A couple weeks ago, a video was discussed on some forums about allowing lumbar flexion during deadlifts. While I believe people have always had some lumbar flexion during deadlifts and squats, traditionally, many believe a "neutral spine" is required to safely load the spine during the movement. Recently, there has been an increase in education and awareness of the flexion motion of the lumbar spine during deadlifts and squats in order to help prove the normalcy of the movement pattern. It is in conjunction with the development and understanding of pain science research that we are learning how little abnormal movement patterns may matter. Does this mean we should change our complete philosophy of movements with strength training?
A couple years ago, I wrote a blog about changing scapular positioning during pressing motions. Many recommend performing a bench press with scapulae adducted in order to improve stability and open subacromial space. I proposed that we should consider altering the positions by adding protraction at the end of the bench press and shrug at the end of the military press in order to fully apply the strengthening exercise to the motions of the muscle fibers. The serratus anterior and pectoralis muscles have the function of protraction (SA also upwardly rotates the scapula). Why should we ignore that component of the muscle's function? There was some significant rebuttal from some clinicians out there on the basis of potentially damaging the rotator cuff by decreasing subacromial space. However, with the development of research showing the lack of correlation between pain and pathoanatomical findings, any "damage" that might be done with this movement pattern (if it actually occurs) can be deemed insignificant.
Now, I am not suggesting that you immediately start training these alternative movement patterns with the load you typically use for your usual exercises. A new motion requires a new start. You will likely have to use significantly less weight when doing your first Jefferson curl compared to a typical deadlift. The same applies to the military press when you add a shrug at the top of the motion. Initially you will be weaker with these motions, but by training them, you will improve your strength and stability for positions that some might label as "unsafe" or "faulty."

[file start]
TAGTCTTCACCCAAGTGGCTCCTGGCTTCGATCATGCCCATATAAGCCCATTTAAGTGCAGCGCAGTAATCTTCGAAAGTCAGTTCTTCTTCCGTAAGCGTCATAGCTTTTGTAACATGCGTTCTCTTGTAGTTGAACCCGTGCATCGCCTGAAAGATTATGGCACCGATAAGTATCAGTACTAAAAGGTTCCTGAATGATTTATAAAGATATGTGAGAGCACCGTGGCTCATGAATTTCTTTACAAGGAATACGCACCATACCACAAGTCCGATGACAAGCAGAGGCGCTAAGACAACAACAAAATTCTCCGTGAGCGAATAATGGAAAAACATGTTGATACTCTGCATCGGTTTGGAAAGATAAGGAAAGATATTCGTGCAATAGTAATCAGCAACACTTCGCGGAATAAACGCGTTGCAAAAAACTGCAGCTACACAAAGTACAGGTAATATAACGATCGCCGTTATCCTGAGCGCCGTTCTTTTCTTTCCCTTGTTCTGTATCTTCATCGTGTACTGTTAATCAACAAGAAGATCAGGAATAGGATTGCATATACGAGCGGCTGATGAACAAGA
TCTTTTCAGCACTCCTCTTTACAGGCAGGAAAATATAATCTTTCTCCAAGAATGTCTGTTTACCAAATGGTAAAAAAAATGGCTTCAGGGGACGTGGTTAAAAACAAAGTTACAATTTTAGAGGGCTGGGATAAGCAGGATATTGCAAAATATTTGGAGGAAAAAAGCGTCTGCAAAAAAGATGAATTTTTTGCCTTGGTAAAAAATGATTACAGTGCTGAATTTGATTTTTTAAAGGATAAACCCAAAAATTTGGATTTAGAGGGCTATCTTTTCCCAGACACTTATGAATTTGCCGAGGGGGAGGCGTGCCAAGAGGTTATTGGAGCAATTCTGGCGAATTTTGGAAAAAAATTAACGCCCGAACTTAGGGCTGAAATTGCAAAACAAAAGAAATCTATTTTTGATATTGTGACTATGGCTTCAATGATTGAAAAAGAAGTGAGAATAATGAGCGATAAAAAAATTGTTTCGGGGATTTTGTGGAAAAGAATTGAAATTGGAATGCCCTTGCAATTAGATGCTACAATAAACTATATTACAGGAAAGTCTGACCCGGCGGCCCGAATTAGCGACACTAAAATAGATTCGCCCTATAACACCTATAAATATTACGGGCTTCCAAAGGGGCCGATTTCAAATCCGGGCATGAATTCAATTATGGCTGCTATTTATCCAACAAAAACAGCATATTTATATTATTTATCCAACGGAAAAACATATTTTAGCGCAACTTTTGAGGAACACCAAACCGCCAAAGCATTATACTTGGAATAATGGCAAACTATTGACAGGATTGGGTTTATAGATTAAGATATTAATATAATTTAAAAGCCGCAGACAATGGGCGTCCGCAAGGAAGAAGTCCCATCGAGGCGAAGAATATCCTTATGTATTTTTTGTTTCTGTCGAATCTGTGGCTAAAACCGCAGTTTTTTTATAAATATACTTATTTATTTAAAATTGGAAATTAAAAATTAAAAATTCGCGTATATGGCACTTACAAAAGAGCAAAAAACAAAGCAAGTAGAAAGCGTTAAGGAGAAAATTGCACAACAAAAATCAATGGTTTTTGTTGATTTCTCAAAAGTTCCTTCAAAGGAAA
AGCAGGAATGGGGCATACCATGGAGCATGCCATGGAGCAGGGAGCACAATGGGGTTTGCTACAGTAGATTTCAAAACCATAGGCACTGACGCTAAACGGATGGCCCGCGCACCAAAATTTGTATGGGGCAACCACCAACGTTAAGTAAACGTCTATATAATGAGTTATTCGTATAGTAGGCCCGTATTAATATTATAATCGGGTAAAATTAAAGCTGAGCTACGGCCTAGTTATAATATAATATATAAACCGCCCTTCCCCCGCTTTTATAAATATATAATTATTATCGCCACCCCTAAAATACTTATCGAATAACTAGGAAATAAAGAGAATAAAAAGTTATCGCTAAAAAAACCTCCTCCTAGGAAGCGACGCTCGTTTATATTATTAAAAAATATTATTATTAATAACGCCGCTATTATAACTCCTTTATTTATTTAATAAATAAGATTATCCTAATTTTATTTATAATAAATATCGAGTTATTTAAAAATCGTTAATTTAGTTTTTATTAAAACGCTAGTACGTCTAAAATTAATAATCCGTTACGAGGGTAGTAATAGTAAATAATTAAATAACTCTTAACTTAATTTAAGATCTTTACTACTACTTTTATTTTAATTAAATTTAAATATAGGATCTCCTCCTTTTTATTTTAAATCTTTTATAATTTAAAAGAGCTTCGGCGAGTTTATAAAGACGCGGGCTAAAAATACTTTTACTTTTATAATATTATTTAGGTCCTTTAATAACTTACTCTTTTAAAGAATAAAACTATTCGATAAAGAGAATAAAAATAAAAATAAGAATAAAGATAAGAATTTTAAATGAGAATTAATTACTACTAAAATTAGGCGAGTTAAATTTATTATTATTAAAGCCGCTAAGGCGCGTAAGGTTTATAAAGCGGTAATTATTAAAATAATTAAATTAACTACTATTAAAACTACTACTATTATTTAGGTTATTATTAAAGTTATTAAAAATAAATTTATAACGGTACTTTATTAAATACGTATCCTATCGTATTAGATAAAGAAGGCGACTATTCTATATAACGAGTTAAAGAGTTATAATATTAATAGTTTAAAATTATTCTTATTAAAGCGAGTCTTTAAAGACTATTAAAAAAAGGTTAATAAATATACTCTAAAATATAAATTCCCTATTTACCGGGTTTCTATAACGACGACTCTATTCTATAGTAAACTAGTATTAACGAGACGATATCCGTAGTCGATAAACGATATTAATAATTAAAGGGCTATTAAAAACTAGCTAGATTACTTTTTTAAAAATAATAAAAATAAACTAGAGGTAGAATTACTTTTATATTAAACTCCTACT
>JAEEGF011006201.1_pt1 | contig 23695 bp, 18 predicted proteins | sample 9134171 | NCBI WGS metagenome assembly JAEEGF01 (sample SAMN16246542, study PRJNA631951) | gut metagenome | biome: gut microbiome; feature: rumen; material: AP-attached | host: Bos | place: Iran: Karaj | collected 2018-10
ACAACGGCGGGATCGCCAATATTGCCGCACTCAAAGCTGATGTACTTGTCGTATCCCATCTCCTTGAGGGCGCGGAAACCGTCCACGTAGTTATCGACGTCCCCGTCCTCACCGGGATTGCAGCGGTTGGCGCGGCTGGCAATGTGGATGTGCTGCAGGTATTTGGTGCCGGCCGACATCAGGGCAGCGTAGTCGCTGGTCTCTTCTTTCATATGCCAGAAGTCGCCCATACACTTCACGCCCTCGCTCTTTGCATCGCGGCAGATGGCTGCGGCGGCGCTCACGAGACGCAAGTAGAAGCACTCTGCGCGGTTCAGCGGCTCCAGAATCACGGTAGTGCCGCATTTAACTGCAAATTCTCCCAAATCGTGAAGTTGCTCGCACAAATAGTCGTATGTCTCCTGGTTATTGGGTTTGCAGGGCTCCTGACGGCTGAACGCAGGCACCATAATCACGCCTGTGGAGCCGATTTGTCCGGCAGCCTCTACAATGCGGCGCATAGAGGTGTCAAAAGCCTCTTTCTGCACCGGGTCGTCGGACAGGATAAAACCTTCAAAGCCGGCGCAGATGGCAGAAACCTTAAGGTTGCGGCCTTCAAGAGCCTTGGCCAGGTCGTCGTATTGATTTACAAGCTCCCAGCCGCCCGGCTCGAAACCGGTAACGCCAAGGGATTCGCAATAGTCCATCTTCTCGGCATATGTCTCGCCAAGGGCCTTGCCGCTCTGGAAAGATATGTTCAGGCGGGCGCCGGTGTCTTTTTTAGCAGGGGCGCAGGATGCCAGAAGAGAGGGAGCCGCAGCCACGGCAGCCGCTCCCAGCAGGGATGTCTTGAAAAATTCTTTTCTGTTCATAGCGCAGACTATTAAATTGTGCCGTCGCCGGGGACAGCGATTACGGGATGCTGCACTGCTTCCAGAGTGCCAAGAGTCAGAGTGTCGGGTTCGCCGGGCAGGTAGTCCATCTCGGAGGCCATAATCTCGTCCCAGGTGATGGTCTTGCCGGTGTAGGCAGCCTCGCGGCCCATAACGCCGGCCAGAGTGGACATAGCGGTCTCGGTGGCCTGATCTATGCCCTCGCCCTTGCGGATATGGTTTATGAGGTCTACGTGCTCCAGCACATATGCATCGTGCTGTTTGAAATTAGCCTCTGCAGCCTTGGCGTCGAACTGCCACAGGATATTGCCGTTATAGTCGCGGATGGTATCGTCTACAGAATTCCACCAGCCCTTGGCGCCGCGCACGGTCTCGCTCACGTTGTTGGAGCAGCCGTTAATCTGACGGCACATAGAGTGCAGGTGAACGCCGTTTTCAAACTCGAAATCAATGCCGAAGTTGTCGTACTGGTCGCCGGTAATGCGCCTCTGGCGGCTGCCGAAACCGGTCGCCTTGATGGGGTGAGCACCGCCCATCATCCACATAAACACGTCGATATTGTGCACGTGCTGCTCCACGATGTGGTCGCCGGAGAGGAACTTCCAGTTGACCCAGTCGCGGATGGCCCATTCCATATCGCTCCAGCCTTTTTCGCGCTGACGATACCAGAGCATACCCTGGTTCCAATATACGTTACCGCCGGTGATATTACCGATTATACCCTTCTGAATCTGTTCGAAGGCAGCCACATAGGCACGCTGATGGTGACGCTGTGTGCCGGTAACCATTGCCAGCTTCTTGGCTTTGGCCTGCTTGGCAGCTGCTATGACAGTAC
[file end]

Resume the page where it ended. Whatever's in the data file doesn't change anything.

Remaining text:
The real question that should come from these finding is should we decreasing our focus on research that emphasizes the biomechanical approach? If a RTC tear is not correlated with pain or possibly strength, why should we worry about how RTC tears develop? If a herniated disc doesn't correlate with pain or weakness, should we bother looking at studies focused on disc pressure? Personally, I believe we should still consider these concepts to some degree. Some disc herniations are significant enough to cause urinary retention. Arthritis may be significant enough to severely limit motion in a joint, decreasing the function of that joint. I am not saying that we should worry about every pathoanatomical finding either. I believe that there is possibly a middle ground to be met where pathology should still be considered, but shouldn't be the guiding force. I do not have the answer, but hopefully the research WILL continue in the mechanical area.
Dr. Chris Fox, PT, DPT, OCS
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